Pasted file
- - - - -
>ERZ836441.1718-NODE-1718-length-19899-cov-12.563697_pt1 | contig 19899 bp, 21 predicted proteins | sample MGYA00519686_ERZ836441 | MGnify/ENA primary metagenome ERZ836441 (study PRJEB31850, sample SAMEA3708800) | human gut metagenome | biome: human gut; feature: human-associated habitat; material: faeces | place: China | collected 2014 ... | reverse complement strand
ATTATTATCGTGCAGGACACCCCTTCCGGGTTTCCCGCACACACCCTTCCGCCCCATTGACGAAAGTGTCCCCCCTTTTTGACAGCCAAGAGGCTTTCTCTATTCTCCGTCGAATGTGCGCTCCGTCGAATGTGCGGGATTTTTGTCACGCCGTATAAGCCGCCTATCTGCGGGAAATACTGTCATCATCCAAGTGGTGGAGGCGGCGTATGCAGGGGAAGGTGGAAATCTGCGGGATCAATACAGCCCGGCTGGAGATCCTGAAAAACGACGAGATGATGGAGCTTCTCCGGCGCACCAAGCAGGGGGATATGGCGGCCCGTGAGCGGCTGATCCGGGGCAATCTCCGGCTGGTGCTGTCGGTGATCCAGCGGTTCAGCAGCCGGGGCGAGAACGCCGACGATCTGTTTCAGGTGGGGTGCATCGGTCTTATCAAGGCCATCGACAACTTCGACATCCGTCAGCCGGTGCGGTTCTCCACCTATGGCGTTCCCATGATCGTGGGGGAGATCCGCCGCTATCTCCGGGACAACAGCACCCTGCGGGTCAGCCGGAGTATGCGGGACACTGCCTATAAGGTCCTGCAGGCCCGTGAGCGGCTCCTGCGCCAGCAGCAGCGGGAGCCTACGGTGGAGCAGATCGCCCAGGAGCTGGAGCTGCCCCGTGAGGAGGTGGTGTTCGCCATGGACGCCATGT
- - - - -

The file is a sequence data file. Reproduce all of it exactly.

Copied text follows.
>ERZ836441.1718-NODE-1718-length-19899-cov-12.563697_pt1 | contig 19899 bp, 21 predicted proteins | sample MGYA00519686_ERZ836441 | MGnify/ENA primary metagenome ERZ836441 (study PRJEB31850, sample SAMEA3708800) | human gut metagenome | biome: human gut; feature: human-associated habitat; material: faeces | place: China | collected 2014 ... | reverse complement strand
ATTATTATCGTGCAGGACACCCCTTCCGGGTTTCCCGCACACACCCTTCCGCCCCATTGACGAAAGTGTCCCCCCTTTTTGACAGCCAAGAGGCTTTCTCTATTCTCCGTCGAATGTGCGCTCCGTCGAATGTGCGGGATTTTTGTCACGCCGTATAAGCCGCCTATCTGCGGGAAATACTGTCATCATCCAAGTGGTGGAGGCGGCGTATGCAGGGGAAGGTGGAAATCTGCGGGATCAATACAGCCCGGCTGGAGATCCTGAAAAACGACGAGATGATGGAGCTTCTCCGGCGCACCAAGCAGGGGGATATGGCGGCCCGTGAGCGGCTGATCCGGGGCAATCTCCGGCTGGTGCTGTCGGTGATCCAGCGGTTCAGCAGCCGGGGCGAGAACGCCGACGATCTGTTTCAGGTGGGGTGCATCGGTCTTATCAAGGCCATCGACAACTTCGACATCCGTCAGCCGGTGCGGTTCTCCACCTATGGCGTTCCCATGATCGTGGGGGAGATCCGCCGCTATCTCCGGGACAACAGCACCCTGCGGGTCAGCCGGAGTATGCGGGACACTGCCTATAAGGTCCTGCAGGCCCGTGAGCGGCTCCTGCGCCAGCAGCAGCGGGAGCCTACGGTGGAGCAGATCGCCCAGGAGCTGGAGCTGCCCCGTGAGGAGGTGGTGTTCGCCATGGACGCCATGT